I chose this recipe because I wanted to use more of the shrimp stock I had made and it was a healthy dish (only 1 T of added fat for 4 servings). I cooked this a couple days in advance to not only have a prepared meal ready to go after work, but also because the book recommends that you do so. Another very simple recipe to put together. I substituted canned San Marzanos for the fresh tomatoes and I also used canned jalapenos. Wow, is this dish spicy!! I knew it would have some kick given the name, but I was not prepared for this level of spice. My mouth was burning from the first bite and after dinner it is still smoldering a little. It is hard to talk about the flavor since the heat was so overwhelming. I may be up to trying this again, but I would definitely use half of the spices. Here is a copy of the recipe for those who like it hot. http://www.bigoven.com/54897-Shrimp-S...
You're not alone in the "too much heat" group. Seems like that's been a pretty consistent comment in the threads about these recipes.
Do not be afraid to ignore the amounts given for peppers, cayenne, hot sauce, whatever.
Contrary to popular myth, neither Cajun nor Creole food is particularly hot. Yes, there are a few things, like boiled seafood that can be pretty peppery, but most things aren't. Some of it is almost bland, even if the title says "Piquant." That refers more to the cooking style than the heat for most families.
There will however be a bottle of hot sauce on the table. Crystal, Louisiana Hot, Panola, Tabasco, or another favorite.
Barbecued Shrimp, p. 88
I've made these lots of times, and they're always good, but I always make several adjustments, esp. to butter and pepper. This time, I used only eight (jumbo) shrimp, which I'd gotten at the farmer's market. They had heads so I snipped the eyes off w/kitchen shears; I also sliced through the shell so I could devein them, a step I (and DH especially) deem necessary. All something of a pain, but there were only eight shrimp. In a medium skillet, I melted over pretty high heat about 2 1/2 T. butter and added about 1 tsp. minced garlic, 1/2 tsp. worcestershire, and the spice mix (I used amounts for half recipe overall, except that I used only 1/4 tsp. cayenne and I forgot about the crushed peppers altogether). I then added the shrimp and cooked it, using Prudhomme's shaking method, for about 2 min. I then added 1 1/2 T. butter and 1/4 c. shrimp stock, cooked, shaking pan, another 2 min. I then added 2 T. beer and cooked another minute or two. We ate them w/ciabatta b/c that's what I had, and they were delicious.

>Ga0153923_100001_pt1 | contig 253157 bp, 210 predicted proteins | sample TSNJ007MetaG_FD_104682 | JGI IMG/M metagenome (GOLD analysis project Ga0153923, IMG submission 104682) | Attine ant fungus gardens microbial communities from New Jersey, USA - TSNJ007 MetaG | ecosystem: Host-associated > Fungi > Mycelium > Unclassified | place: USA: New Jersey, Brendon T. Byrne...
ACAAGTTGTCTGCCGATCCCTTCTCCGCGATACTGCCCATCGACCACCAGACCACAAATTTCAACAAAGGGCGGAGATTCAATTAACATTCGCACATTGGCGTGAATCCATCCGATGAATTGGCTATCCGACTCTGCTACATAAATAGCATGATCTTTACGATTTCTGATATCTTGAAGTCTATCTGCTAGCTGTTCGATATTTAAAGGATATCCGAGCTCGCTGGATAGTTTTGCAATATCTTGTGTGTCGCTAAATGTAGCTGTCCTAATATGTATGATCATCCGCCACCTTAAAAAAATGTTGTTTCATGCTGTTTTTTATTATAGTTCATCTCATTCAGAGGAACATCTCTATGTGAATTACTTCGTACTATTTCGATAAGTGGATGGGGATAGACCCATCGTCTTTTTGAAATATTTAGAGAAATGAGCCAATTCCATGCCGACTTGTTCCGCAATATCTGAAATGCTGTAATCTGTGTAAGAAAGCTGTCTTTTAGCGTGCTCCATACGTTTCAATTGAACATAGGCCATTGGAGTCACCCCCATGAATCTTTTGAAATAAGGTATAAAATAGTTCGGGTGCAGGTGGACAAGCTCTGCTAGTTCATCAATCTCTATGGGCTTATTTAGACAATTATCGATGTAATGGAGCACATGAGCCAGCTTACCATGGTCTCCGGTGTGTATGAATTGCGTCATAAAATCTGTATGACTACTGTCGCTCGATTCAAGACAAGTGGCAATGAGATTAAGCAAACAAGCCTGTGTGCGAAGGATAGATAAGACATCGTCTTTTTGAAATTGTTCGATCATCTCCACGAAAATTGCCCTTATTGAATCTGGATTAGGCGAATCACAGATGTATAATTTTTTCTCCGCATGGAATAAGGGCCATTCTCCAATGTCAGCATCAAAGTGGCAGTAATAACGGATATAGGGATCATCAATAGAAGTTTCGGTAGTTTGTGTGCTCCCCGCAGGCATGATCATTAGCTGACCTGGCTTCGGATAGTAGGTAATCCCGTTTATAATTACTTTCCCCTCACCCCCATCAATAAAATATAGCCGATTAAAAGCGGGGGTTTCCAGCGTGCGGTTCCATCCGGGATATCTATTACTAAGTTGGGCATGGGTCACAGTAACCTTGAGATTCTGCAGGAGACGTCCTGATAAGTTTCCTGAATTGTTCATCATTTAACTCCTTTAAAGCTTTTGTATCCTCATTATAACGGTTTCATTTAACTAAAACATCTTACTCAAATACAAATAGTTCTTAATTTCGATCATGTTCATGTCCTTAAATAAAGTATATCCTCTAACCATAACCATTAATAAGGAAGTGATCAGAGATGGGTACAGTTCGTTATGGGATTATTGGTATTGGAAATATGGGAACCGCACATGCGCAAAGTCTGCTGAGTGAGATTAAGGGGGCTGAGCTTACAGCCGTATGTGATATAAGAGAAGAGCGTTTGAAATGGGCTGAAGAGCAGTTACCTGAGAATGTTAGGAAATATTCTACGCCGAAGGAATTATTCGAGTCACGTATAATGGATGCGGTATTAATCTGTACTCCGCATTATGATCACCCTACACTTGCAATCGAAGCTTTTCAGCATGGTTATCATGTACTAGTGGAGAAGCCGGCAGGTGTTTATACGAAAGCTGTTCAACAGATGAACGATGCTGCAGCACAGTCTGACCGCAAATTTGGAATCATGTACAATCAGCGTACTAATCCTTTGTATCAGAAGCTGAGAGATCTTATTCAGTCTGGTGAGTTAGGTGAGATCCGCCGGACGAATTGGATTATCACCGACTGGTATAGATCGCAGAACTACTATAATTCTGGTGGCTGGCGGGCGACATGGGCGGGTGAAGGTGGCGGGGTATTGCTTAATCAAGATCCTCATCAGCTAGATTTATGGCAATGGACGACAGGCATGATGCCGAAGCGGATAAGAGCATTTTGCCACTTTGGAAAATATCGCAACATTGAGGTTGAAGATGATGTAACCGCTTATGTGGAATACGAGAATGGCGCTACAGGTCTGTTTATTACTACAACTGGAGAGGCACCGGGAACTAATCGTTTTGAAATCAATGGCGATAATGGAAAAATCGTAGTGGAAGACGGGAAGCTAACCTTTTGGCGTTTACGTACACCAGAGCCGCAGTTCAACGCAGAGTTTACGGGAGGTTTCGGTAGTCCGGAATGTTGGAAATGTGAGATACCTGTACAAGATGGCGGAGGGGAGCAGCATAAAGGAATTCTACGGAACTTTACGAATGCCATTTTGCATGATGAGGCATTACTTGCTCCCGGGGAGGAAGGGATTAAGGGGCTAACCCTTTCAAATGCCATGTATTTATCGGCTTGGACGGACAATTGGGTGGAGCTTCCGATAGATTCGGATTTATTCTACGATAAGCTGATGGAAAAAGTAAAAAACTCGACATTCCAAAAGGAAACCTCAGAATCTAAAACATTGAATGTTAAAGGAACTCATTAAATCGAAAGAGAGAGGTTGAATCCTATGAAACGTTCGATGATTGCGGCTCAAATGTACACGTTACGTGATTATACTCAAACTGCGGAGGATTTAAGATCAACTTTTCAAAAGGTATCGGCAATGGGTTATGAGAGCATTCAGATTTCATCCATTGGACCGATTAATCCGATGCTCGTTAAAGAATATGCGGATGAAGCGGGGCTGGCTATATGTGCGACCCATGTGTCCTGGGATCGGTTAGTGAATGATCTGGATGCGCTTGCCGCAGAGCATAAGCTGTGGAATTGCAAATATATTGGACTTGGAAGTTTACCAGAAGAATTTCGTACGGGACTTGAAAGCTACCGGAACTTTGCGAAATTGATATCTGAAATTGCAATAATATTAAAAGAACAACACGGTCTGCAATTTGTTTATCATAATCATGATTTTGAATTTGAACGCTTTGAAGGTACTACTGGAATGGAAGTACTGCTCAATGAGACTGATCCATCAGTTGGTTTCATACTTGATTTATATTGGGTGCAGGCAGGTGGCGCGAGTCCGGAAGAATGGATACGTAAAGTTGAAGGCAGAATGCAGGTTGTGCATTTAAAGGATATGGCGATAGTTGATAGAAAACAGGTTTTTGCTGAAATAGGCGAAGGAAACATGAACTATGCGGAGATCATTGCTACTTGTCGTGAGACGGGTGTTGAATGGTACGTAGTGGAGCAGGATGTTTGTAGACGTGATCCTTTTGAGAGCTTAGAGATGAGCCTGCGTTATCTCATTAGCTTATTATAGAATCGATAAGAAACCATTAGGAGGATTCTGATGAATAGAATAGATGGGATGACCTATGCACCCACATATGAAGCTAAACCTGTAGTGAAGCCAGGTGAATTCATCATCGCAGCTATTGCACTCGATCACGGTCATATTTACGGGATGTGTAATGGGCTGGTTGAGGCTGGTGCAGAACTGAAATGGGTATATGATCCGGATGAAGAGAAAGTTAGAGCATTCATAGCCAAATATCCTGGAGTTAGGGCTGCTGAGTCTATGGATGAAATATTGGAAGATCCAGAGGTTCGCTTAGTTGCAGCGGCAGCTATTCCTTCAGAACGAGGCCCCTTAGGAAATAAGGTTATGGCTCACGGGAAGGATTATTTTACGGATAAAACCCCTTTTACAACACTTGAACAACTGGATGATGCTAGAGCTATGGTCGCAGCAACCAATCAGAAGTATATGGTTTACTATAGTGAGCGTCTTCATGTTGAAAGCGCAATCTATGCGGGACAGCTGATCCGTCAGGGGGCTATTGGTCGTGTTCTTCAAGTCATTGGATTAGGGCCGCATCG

Since I had only eight shrimp, I halved the recipe for most ingredients, but b/c I find most of LK's recipes too (spicy) hot, I cut the red pepper in half again. I also used a total of 4 T. butter (instead of the 6 1/2 that LK would call for in half a recipe), which was plenty. We had enough buttery goodness for two dippers and the shrimp were extremely flavorful. The bit of beer really seems to add a dimension here that I don't detect in other versions of the BBQ shrimp (misnomer as none of these preparations have anything to do w/BBQ) that is pretty ubiquitous in New Orleans.
I promised back in the discussion thread to post my lower butter version of Barbecued Shrimp, so here it is.
For 1 lb of shrimp:
1/4 tsp cayenne
1/4 tsp black pepper
1/4 tsp crushed red pepper
1/2 tsp thyme leaves
1 tsp rosemary
1/4 tsp oregano
3 tbsp butter in all
1 1/2 tsp minced garlic
1 tsp Worcestershire sauce
1 c shrimp stock
1/4 c beer
Melt 1 tbsp butter in a non-stick skillet. Add garlic, Worcestershire sauce, and seasoning and cook for 2 minutes. Add stock and beer. Bring to a boil and simmer for 5 minutes. Add shrimp and cook until pink. Add remaining 2 tbsp of butter to enrich the broth, shaking the pan as directed.
The real key here is to make an excellent shrimp stock, because that takes over from the butter to become the dipping sauce. Like nomadchowwoman, I cut back the peppers a lot. I bumped up the rosemary because I like it, but the measurement also depends on how compactly the needles pack when you measure them.
I'm not claiming this version would win in a side-by-side comparison with the original, but it's still mighty tasty.
Shrimp Diane, p. 86
Mmmm...buttery and delicious. We loved this. I followed the recipe as is, but instead of head-on shrimp, I used a pound of large shell-on shrimp, and instead of using the heads to make stock, I used the stock from simmering shrimp for Shrimp Remoulade that I had strained and frozen (shrimp stock with bay leaves and dried spices).
The sauce is made with butter, salt, cayenne, black and white pepper, dried basil, thyme, and oregano, shrimp stock, scallions, mushrooms (I used cremini) and parsley. He mentions elsewhere that the pan shaking method is better than stirring for keeping the sauce creamy. I served it with warm crusty bread to dip in the buttery sauce. So good, though you could definitely cut the butter down if you wanted.